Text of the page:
The Oxford word of the year is usually chosen by editorial staff at the various different editions of the Oxford Dictionary, but this year they are making a huge mistake. They are allowing the public to vote for the word of the year. My many years of experience on the internet tell me this is a bad idea.
Thankfully, it's not a free-for-all. Instead, we've been given a choice between three terms.
Those words are...
- Goblin Mode
Metaverse is... well. If you're on CNET, a technology site, you most likely understand what that means and how ubiquitous it has become as a term this year. #IStandWith is a hashtag designed to help with solidarity for certain causes on social media.
Goblin Mode is... well.
Goblin Mode, according to dictionary.com is a "slang term for a way of behaving that intentionally and shamelessly gives in to and indulges in base habits and activities without regard for adhering to social norms or expectations."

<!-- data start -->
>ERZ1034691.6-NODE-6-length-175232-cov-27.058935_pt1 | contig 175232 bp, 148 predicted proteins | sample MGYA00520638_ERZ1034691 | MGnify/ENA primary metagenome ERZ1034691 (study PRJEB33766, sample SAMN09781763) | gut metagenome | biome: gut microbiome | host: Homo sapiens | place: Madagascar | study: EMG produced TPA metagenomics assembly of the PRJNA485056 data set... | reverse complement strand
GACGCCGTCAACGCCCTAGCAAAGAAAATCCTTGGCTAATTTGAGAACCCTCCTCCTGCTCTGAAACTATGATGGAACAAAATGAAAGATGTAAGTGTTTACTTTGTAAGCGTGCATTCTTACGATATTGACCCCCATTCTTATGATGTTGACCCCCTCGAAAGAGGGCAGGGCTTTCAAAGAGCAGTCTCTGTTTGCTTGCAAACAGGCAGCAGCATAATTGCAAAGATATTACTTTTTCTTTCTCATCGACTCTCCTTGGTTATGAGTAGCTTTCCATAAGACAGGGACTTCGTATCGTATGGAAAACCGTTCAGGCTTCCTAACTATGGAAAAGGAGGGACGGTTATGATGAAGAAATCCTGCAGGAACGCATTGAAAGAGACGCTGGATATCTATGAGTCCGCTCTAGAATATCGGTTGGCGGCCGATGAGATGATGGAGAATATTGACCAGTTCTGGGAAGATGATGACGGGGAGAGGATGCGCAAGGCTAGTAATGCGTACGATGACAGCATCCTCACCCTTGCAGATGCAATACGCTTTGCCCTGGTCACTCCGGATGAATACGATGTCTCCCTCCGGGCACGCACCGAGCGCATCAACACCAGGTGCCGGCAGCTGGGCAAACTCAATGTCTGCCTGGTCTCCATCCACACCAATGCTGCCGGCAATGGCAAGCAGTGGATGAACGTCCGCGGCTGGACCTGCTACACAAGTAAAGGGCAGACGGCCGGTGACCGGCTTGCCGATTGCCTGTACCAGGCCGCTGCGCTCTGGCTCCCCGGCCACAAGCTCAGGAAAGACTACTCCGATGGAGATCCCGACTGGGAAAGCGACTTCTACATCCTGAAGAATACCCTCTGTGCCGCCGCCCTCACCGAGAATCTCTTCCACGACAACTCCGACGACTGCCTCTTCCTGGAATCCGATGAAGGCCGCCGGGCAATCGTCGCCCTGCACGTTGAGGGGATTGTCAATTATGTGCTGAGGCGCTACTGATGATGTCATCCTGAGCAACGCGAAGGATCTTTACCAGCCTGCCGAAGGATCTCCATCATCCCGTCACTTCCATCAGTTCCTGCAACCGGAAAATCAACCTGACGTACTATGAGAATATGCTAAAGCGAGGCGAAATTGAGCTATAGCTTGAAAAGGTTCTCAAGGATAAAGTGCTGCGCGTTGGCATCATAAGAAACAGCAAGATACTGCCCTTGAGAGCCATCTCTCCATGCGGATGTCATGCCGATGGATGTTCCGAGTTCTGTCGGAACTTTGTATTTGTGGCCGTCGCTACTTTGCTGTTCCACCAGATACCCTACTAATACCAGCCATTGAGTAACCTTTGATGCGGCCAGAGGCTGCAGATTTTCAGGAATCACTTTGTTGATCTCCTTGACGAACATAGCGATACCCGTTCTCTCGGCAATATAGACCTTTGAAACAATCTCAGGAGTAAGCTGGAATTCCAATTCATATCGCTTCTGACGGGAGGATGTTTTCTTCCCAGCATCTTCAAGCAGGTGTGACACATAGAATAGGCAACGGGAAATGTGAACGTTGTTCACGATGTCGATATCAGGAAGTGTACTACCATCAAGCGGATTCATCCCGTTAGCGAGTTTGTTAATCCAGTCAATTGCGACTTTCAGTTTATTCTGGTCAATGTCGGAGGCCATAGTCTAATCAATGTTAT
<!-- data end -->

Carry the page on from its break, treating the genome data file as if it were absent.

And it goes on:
Basically when people go "Goblin Mode" all bets are off. They're at home, not showering, still wearing pyjamas at 5pm, eating chocolate and chips for dinner. It's a form we've all taken, particularly over the past few years.
The phrase has technically been around since 2009, but has come to life in 2022 since, well, we're all going a bit Goblin Mode really.
And this is why I'm following the example of PC Gamer and saying, folks, it is time to vote for Goblin Mode. It is the clear winner and most obvious choice. The metaverse is lame and is partly to blame for Meta reporting its first ever revenue drop this year. #IStandWith is a hashtag and is not a real word. Hashtags suck by default, I am sorry. Voting ends on Friday 2 Dec.
Goblin Mode people. It's the only real choice. No other word quite captures the zeitgeist like Goblin Mode. It is who we are now.
It is our truth. Vote for Goblin Mode.